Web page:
“Their presence in the St. Lawrence is probably due to climate change,” he said. He added that because of changing ocean temperatures and the location of their food — plankton — the whales have abandoned three of their four main feeding grounds in the Bay of Fundi and around Nova Scotia, with their movements becoming less predictable even though aerial monitoring has remained intense.

“When NOAA did surveys in June, whales were found further to the north and east than in the last few years,” Mr. Hamilton said. “So the plankton just ended up closer to shipping lanes than they had been in the past.”

Peter Corkeron, a scientist at NOAA who heads the large whale research team, said approximately one third of the remaining whales have been spotted in the St. Lawrence, and that the Canadian government has protections in place to prevent vessel strikes similar to those in the United States. But he maintained that it was very difficult to monitor the locations of the whales, especially because there are so few left.

“We don’t really know where the other ones are,” Mr. Corkeron said. “About half of them are missing right now.”

Mr. Corkeron said that while the whales are traditionally in and around the Gulf of Maine at this time of year, fattening up on copepods, their movements are unpredictable and they could be spotted any time east of Cape Cod or south of Nantucket and the Vineyard. Three weeks ago, he said one was seen off the coast of France.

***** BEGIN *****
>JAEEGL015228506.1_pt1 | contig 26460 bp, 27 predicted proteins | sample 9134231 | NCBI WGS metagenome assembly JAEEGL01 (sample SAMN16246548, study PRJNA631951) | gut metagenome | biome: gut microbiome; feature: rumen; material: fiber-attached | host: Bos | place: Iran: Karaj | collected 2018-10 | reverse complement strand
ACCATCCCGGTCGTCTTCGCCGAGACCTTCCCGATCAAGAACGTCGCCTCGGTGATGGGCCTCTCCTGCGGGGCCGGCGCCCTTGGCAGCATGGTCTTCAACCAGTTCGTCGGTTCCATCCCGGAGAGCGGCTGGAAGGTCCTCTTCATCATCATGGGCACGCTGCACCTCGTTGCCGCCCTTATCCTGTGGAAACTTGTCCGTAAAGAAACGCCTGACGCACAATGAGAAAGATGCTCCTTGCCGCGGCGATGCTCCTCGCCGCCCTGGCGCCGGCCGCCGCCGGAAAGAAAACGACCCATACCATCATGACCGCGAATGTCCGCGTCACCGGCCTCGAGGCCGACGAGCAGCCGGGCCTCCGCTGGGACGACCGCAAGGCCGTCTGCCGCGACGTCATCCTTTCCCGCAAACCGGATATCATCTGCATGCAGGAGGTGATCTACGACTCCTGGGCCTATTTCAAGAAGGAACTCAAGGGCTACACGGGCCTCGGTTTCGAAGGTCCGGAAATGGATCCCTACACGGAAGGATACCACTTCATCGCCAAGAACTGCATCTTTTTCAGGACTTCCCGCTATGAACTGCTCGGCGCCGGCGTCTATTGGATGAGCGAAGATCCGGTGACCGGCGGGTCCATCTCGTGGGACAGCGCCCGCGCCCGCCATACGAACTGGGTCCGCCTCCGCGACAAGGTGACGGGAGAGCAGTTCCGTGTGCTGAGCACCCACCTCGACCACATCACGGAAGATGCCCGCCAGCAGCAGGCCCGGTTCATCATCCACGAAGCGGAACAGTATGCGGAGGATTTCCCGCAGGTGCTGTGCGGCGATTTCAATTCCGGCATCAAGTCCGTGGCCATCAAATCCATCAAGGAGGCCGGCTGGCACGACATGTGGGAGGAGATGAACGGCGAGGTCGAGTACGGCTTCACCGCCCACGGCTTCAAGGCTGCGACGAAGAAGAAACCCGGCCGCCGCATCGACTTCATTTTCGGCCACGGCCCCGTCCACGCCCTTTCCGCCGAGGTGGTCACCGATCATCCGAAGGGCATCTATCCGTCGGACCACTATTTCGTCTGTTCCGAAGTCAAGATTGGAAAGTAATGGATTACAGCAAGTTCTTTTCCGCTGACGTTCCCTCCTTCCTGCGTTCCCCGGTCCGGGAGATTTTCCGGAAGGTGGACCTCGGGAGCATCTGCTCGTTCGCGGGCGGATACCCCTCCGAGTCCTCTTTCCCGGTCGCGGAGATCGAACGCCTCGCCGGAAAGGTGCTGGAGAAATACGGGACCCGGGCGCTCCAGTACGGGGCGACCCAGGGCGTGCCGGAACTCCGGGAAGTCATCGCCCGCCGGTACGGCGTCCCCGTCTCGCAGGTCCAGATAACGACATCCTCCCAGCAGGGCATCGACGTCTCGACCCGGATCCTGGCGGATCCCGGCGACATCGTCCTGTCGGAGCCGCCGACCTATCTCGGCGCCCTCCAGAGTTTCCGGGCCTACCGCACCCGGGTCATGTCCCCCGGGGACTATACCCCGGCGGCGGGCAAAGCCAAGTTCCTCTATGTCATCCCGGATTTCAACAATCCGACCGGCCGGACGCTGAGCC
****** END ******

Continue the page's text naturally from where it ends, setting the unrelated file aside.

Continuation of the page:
Mr. Hamilton said one of the primary steps in the conservation effort was gaining a better understanding of the whale’s movements. Both the Canadian and American governments have worked together to protect the whales in their known locations, but it’s difficult to institute vessel speed restrictions to protect the whales if scientists don’t know where they are.

“There needs to be a broader way to manage the population and less of a patchwork approach,” Mr. Hamilton said.

Mr. Hamilton has worked to protect right whales for the last 33 years, watching many of them grow from infancy. Their deaths made him emotional.

“Many of these whales, I remember seeing them in mating groups. And seeing them as calves. And watched them as they moved up and down the coast. They all have great stories attached to them. It’s not just numbers.” Mr. Hamilton said. “I have a heavy heart these days.”